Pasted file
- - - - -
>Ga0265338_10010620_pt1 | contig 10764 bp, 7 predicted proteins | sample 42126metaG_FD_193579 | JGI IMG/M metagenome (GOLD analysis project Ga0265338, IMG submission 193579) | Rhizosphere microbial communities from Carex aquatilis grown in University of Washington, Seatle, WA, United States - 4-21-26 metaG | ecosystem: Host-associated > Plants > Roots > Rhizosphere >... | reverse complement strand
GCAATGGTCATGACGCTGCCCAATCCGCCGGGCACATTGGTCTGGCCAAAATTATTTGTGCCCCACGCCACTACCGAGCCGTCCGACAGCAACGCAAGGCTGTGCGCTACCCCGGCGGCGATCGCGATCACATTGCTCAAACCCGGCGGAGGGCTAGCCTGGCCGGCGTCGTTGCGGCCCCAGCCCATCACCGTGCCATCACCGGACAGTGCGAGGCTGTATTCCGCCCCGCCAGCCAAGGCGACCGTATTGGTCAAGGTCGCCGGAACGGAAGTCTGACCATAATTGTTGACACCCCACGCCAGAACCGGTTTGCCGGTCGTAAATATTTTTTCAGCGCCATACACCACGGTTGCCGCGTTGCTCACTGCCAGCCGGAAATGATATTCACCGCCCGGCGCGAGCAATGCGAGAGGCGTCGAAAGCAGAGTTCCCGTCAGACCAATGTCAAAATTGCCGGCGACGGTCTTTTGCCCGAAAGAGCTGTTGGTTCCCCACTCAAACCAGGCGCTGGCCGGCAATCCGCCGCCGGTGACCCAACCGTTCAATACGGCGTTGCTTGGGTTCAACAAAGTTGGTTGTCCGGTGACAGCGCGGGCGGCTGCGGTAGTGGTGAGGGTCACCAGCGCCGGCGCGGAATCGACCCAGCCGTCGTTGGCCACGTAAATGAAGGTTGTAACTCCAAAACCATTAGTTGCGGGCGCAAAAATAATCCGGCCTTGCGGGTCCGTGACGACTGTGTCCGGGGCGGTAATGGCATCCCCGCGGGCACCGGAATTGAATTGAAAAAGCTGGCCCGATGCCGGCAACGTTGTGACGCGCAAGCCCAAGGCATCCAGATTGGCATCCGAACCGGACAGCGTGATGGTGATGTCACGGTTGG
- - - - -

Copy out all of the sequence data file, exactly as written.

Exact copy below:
>Ga0265338_10010620_pt1 | contig 10764 bp, 7 predicted proteins | sample 42126metaG_FD_193579 | JGI IMG/M metagenome (GOLD analysis project Ga0265338, IMG submission 193579) | Rhizosphere microbial communities from Carex aquatilis grown in University of Washington, Seatle, WA, United States - 4-21-26 metaG | ecosystem: Host-associated > Plants > Roots > Rhizosphere >... | reverse complement strand
GCAATGGTCATGACGCTGCCCAATCCGCCGGGCACATTGGTCTGGCCAAAATTATTTGTGCCCCACGCCACTACCGAGCCGTCCGACAGCAACGCAAGGCTGTGCGCTACCCCGGCGGCGATCGCGATCACATTGCTCAAACCCGGCGGAGGGCTAGCCTGGCCGGCGTCGTTGCGGCCCCAGCCCATCACCGTGCCATCACCGGACAGTGCGAGGCTGTATTCCGCCCCGCCAGCCAAGGCGACCGTATTGGTCAAGGTCGCCGGAACGGAAGTCTGACCATAATTGTTGACACCCCACGCCAGAACCGGTTTGCCGGTCGTAAATATTTTTTCAGCGCCATACACCACGGTTGCCGCGTTGCTCACTGCCAGCCGGAAATGATATTCACCGCCCGGCGCGAGCAATGCGAGAGGCGTCGAAAGCAGAGTTCCCGTCAGACCAATGTCAAAATTGCCGGCGACGGTCTTTTGCCCGAAAGAGCTGTTGGTTCCCCACTCAAACCAGGCGCTGGCCGGCAATCCGCCGCCGGTGACCCAACCGTTCAATACGGCGTTGCTTGGGTTCAACAAAGTTGGTTGTCCGGTGACAGCGCGGGCGGCTGCGGTAGTGGTGAGGGTCACCAGCGCCGGCGCGGAATCGACCCAGCCGTCGTTGGCCACGTAAATGAAGGTTGTAACTCCAAAACCATTAGTTGCGGGCGCAAAAATAATCCGGCCTTGCGGGTCCGTGACGACTGTGTCCGGGGCGGTAATGGCATCCCCGCGGGCACCGGAATTGAATTGAAAAAGCTGGCCCGATGCCGGCAACGTTGTGACGCGCAAGCCCAAGGCATCCAGATTGGCATCCGAACCGGACAGCGTGATGGTGATGTCACGGTTGG